European Barberry, Jaundice Berry, Mountain Grape, Oregon Grape, Pipperidge, Sow Berry

Traditional Use

The bark and berries of the Barberry bush have a long and enduring history in many ancient medicinal systems, utilised for either medicinal or culinary purposes. The bark was used to break fevers, stimulate digestion and for gastrointestinal disorders, whilst the berries were known for their diuretic qualities, high vitamin C content, and for their astringent cooling properties. The berries were popularly used to make jam – Barberries are naturally high in pectin which allowed the jam to set nicely as it cooled after boiling.
This native plant of Europe, Africa and Asia has been recorded in medicinal use for more than 2,500 years in Ayurvedic, Traditional Chinese and Native American medicine systems, as well as in Western herbalism.


Europe, Africa and Asia

Parts used



The chief constituent of Barberry bark is berberine. Other constituents of Barberry are; oxyacanthine, berbamine, berberrubine, bervulcine, columbamine, isotetrandine, jatorrhizine, oxycanthine, palmatine, vulcracine, carbohydrates, organic acids, some vitamins, poliphenolic compounds, pectin, tannin, and mineral elements.


Not recommended for children, pregnant or breastfeeding women. If you are taking any prescription medications, please consult your healthcare practitioner.


Immune System
One of the most powerful plant alkaloids in Barberry bark is “berberine” (also found in Goldenseal), and it is this phytonutrient that is responsible for many of its benefits. Berberine has been shown to stimulate the immune system by activating the macrophages that devour harmful micro-organisms. It is naturally antibacterial, antiviral and antifungal – in particular berberine has been shown to inhibit the ability of bacteria to attach itself to human cells.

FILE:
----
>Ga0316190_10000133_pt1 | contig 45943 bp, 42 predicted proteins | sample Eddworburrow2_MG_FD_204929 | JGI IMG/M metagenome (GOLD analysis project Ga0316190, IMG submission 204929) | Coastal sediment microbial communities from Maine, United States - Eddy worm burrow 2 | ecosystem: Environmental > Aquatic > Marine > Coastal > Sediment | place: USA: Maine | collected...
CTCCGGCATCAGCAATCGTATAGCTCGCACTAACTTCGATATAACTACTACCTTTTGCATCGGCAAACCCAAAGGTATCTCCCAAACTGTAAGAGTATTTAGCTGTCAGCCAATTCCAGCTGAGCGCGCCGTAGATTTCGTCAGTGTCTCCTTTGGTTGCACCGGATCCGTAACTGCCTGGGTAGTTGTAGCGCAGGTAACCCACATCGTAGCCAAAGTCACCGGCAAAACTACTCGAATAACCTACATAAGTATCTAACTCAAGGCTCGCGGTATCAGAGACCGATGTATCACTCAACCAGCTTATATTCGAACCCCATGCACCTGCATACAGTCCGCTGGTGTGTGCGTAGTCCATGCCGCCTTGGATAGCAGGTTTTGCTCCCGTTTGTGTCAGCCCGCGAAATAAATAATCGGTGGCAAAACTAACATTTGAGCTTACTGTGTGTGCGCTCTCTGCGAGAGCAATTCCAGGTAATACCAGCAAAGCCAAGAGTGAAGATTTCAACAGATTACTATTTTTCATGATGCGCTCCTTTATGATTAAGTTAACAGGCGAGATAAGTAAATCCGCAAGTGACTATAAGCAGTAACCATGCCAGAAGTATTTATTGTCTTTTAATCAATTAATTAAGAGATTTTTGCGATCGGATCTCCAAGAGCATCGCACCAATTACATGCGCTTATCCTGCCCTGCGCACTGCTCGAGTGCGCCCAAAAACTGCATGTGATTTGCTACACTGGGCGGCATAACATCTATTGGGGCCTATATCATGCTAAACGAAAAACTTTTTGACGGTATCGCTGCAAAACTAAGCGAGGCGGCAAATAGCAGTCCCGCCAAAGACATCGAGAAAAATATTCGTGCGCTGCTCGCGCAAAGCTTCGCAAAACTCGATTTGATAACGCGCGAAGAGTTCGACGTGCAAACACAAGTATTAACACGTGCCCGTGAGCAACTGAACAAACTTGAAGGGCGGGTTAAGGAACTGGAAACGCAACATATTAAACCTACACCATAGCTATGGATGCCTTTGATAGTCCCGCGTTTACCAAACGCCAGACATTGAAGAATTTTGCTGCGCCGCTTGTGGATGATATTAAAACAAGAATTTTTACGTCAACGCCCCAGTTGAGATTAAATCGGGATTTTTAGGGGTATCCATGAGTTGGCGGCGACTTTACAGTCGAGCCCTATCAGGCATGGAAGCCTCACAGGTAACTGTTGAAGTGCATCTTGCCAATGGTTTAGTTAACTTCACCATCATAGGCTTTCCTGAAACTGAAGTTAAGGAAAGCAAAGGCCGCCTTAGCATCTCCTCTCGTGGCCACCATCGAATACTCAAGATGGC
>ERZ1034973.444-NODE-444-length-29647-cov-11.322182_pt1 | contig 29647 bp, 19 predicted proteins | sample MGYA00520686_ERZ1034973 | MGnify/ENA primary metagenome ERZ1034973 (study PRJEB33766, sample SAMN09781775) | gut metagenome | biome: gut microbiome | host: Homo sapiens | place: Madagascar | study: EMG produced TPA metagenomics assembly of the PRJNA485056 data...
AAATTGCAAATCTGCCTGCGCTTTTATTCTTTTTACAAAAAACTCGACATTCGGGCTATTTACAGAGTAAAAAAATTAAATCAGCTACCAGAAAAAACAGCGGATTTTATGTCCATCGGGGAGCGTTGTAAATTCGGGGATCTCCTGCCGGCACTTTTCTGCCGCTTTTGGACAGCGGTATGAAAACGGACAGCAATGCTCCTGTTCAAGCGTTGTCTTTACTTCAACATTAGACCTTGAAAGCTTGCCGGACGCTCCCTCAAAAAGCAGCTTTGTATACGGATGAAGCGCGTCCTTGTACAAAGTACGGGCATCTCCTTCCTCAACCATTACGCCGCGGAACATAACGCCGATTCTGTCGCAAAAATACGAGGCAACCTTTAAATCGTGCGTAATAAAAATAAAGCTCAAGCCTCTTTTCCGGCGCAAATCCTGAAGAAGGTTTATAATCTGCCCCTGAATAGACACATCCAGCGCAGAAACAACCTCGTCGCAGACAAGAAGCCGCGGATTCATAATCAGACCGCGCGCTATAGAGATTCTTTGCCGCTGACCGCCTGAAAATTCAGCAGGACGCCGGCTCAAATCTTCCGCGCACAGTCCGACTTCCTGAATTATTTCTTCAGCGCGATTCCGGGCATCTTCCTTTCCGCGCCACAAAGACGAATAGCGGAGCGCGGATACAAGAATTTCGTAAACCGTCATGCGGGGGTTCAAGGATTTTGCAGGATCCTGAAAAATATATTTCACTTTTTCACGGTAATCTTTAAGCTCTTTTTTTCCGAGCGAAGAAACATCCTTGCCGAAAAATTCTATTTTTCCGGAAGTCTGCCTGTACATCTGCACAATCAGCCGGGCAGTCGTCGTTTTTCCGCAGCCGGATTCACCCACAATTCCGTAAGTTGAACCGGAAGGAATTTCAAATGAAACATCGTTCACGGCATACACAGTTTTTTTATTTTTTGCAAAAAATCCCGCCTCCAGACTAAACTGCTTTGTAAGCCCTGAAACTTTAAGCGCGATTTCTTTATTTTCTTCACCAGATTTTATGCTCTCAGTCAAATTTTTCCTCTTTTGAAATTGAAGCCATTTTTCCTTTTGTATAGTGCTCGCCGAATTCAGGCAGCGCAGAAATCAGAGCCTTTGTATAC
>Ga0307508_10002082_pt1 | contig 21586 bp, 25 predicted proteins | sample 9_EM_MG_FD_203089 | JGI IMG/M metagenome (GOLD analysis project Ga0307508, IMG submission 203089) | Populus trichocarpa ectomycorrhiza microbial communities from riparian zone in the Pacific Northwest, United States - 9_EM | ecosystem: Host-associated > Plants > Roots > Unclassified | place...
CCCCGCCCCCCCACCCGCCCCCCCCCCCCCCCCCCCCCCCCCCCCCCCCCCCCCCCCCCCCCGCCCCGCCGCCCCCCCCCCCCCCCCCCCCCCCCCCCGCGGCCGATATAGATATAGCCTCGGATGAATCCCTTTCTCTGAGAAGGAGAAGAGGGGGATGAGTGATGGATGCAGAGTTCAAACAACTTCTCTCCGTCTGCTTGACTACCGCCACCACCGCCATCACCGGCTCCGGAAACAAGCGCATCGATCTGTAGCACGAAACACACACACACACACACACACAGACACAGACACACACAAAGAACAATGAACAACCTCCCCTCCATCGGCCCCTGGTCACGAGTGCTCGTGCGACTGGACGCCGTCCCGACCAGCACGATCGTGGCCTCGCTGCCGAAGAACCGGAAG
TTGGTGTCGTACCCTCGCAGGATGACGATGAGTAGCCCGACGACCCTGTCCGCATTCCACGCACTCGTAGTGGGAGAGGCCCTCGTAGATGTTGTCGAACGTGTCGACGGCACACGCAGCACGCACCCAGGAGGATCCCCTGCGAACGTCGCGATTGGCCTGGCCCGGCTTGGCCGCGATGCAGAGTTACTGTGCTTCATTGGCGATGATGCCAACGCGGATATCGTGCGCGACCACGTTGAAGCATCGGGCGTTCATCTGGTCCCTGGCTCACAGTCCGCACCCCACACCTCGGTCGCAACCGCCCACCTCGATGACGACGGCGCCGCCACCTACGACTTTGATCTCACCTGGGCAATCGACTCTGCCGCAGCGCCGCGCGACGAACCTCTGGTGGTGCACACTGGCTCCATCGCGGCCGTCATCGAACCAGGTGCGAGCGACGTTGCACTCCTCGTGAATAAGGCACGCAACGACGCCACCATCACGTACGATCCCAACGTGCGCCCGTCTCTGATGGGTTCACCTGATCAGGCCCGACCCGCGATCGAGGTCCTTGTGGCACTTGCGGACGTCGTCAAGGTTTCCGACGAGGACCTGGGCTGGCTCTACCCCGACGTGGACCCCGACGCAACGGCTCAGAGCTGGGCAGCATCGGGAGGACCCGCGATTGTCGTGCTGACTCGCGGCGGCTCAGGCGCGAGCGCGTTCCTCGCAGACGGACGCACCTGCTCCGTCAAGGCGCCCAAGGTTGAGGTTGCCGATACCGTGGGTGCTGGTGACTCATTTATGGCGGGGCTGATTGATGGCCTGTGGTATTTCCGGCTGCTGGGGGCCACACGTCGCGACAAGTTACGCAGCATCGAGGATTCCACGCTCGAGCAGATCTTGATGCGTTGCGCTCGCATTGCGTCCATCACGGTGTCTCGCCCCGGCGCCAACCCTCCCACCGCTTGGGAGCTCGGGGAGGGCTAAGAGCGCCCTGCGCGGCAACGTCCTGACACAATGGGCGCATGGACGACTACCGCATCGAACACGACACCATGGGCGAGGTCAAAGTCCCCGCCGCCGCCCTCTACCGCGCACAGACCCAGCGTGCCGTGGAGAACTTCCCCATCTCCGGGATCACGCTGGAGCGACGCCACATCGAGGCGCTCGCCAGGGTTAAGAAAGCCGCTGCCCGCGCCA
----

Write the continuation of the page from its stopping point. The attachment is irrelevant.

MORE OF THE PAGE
Bladder/Urinary Health
The berberine found in Barberry Root Bark has a powerful antibacterial action which supports the traditional use of this herb to combat bacterial Urinary Tract Infections. Research now shows that berberine is effective for UTIs due to its ability to inhibit bacterial adhesion to uroepithelial cells (the cells lining the surface of the urinary bladder). Barberry has been found to be particularly effective in preventing E coli from binding to urinary tract cells. As an anti-inflammatory, Barberry will also soothe an inflamed urinary tract.
The berries of the Barberry plant are naturally diuretic and high in vitamin C. The diuretic action allows the body to flush out bacteria, whilst the vitamin C content supports and boosts the immune system in its efforts to fight off infection.
Digestive Health
A healthy digestive system is the cornerstone of vibrant health, allowing the body to absorb nutrients fully and to expel waste efficiently. Classed as a “bitter herb”, Barberry Root has long been used to support this delicate system. The bitter alkaloids found in this herb stimulate and regulate the digestive system and aid in the secretion of bile, which is good for liver health. Berberine also acts as a mild purgative which makes Barberry highly effective for constipation.
Studies show that Barberry outperforms antibiotics cases of gastro-intestinal problems, possibly due to its astringent effects. It has also been shown to clear up bacterial diarrhoea without any negative side effects.


The Barberry (along with other berberine containing herbs) has been used throughout history for its medicinal properties. Traditional Chinese Medicine documents its use dating back over 3,000 years ago, whilst the Ancient Egyptians combined Barberry with Fennel Seeds to prevent plagues and treat fevers. 

In folklore and magic, Barberry was used to ward off evil and protect ones house and self from enemies. People would lay Barberry branches across the path of their enemies to literally “bar” their progress. 

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